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Opera - Released December 1, 2017 | naïve classique

Hi-Res Booklet Distinctions 5 de Diapason - 4F de Télérama - 5 Sterne Fono Forum Klassik
The opera Dorilla in Tempe, which was first performed in Venice in 1726, exudes a delightful rural atmosphere. The libretto tells a bucolic story set in a valley of Thessaly. Between amorous twists and a huge sacrifice, the various misadventures of Dorilla offer Vivaldi the occasion to deploy a luminous sound palette where hunting horns and flutes often support choruses and soloists. He resumed the work in 1728, still in Venice, then again in 1732 in Prague and one last time in 1734 at "his" theatre - Sant’Angelo. Only this 1734 version has reached us, and so it serves as a basis for present recordings. It is a "pasticcio", for which Vivaldi used various composers - Hasse, Giacomelli, Sarri and Leo in this case - whose melodies replace some of his own; about a third of them are borrowed from colleagues in fact. It was never Vivaldi’s intention to recycle on the sly: the principle of "pasticcio" was the most widespread at the time and very popular with the public. The particularly rare vocal timbres are noticeable: they are made up of almost exclusively deep voices, including three mezzos and one baritone and even two deep castratos, nowadays replaced by contraltos who are much easier to dig up. The entire score gives off a mad energy; a delightful peculiarity adorns part of the opening, in which Vivaldi takes over one of the movements with his Four Seasons with the addition of a choir - proof that even though this music is rich at the base, it can still be further enriched, provided your name is Vivaldi! Diego Fasolis and his ensemble I Barrochisti offer us here one of the very, very rare discographical performances of this neglected masterpiece. © SM/Qobuz
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Classical - Released January 1, 2013 | Decca Music Group Ltd.

Hi-Res Booklet Distinctions Choc de Classica - Hi-Res Audio
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Classical - Released May 29, 2020 | Passacaille

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Violin Concertos - Released March 2, 2009 | naïve

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Sacred Vocal Music - Released March 8, 2001 | Naxos

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Theatre Music - Released April 1, 2006 | Chandos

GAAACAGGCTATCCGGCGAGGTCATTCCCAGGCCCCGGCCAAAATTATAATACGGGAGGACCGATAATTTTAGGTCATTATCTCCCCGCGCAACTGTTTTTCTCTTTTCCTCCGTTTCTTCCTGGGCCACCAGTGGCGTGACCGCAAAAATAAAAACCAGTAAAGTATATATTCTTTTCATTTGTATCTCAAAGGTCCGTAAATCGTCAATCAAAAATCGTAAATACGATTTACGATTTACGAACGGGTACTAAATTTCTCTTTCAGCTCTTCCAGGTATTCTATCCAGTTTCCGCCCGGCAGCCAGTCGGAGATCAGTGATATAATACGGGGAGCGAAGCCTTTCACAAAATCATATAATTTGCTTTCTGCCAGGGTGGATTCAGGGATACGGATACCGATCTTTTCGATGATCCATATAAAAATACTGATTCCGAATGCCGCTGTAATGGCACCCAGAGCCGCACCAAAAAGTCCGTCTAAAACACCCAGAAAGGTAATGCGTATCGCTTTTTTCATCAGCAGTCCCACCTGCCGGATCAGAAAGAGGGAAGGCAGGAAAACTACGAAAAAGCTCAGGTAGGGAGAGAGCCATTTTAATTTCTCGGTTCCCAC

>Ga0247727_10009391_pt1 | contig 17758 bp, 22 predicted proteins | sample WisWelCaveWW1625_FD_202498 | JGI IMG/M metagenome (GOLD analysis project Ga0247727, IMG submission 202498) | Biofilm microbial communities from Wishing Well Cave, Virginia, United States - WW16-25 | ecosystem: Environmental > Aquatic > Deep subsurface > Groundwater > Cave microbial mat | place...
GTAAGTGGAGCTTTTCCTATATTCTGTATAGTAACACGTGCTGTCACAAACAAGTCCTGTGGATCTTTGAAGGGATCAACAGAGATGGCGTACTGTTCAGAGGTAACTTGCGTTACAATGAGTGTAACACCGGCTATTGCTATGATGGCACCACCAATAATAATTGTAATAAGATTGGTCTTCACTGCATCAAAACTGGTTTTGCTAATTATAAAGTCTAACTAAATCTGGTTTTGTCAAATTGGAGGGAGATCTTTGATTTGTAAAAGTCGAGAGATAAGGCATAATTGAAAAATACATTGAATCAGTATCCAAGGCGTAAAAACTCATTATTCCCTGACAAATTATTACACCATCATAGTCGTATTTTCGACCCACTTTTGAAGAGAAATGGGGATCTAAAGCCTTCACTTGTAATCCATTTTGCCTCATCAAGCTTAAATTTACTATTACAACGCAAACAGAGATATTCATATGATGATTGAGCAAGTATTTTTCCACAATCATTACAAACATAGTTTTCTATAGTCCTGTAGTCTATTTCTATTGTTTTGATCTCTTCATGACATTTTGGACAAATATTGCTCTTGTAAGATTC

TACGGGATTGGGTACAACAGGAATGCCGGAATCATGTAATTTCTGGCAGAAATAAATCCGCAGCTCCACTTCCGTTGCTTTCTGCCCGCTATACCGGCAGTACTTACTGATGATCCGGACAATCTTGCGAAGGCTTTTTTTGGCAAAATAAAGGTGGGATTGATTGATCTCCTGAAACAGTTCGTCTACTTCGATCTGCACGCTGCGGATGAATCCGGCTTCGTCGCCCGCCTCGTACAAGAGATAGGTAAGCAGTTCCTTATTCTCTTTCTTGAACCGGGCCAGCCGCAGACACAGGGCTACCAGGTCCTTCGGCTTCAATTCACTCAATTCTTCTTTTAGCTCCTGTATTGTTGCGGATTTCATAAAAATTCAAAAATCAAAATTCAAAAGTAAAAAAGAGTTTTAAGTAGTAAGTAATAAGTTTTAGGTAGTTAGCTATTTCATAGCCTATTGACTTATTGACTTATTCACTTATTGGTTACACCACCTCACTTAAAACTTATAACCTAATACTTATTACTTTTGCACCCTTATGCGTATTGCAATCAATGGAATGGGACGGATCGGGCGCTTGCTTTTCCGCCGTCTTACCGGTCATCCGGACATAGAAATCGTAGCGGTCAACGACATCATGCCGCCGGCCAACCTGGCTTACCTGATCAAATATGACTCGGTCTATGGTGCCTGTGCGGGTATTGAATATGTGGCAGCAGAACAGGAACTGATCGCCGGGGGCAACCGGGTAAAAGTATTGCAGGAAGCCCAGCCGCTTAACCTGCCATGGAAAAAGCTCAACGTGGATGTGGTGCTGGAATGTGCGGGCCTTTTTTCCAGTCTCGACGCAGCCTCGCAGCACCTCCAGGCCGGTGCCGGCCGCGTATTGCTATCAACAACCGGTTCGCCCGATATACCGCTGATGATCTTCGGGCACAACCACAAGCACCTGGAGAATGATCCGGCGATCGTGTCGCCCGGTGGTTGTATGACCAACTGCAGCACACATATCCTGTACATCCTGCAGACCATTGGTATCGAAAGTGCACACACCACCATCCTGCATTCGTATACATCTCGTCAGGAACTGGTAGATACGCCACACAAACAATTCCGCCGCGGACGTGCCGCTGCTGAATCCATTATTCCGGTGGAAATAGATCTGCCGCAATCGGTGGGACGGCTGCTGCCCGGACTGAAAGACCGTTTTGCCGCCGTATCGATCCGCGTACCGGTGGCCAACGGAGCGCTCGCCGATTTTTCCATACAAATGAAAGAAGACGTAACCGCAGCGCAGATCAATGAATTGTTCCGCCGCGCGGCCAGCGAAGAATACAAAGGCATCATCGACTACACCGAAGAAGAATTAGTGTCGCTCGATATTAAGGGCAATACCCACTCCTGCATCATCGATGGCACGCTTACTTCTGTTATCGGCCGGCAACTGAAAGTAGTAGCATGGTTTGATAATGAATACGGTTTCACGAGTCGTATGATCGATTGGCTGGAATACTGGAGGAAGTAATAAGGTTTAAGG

Booklet
If the French Revolution hadn't turned into a bloodbath, if Napoleon hadn't turned into a tyrant, and if Austria, England, and Austria hadn't won the Napoleonic wars, François-Joseph Gossec might conceivably hold the same exalted position in music history that Beethoven does and his Le Triomphe de la République might possibly have the same high regard in world culture that Beethoven's Ninth does. Gossec has something of the same grand scale, lofty aspirations, and popular appeal as Beethoven and his lyric divertissement in one act celebrating the victories of the nascent republic has something of the same enormous scope, elevated tone, and common touch of his Ninth Symphony. Of course, Gossec was aiming a lot lower aesthetically in La Triomphe than Beethoven was in his Ninth and while the initial audiences might have been transported by the work's ardent patriotism, latter-day audiences may be put off by its aggressive aggrandizement. But if they are, it won't be the fault of this stupendous recording. The formidable Diego Fasolis leads I Barocchisti, the Coro della Radio Svizzera, the Coro Calicantus, and seven vocal soloists in a performance that is enough to shake the walls and rattle the windows. While not perhaps the last word in refinement, Fasolis and his forces are the first word in magnificence with imposing choruses, impressive solos, splendid orchestral effects -- listen to the gargantuan tympani imitating the roar of artillery -- and, in the closing international ballet, a sense of joi de vivre that perhaps only a great performance of the Ode to Joy can match. As barely contained in Chandos' staggering sound, Gossec's La Triomphe deserves to be heard by anyone with an interest in the period. © TiVo
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Cantatas (sacred) - Released July 1, 1997 | Naxos

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Sacred Vocal Music - Released June 1, 2004 | Chandos

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Sacred Oratorios - Released January 1, 2008 | CPO

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Sacred Vocal Music - Released August 24, 2000 | Naxos

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Chamber Music - Released November 7, 2006 | Arts Productions Ltd

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Full Operas - Released October 30, 2015 | Glossa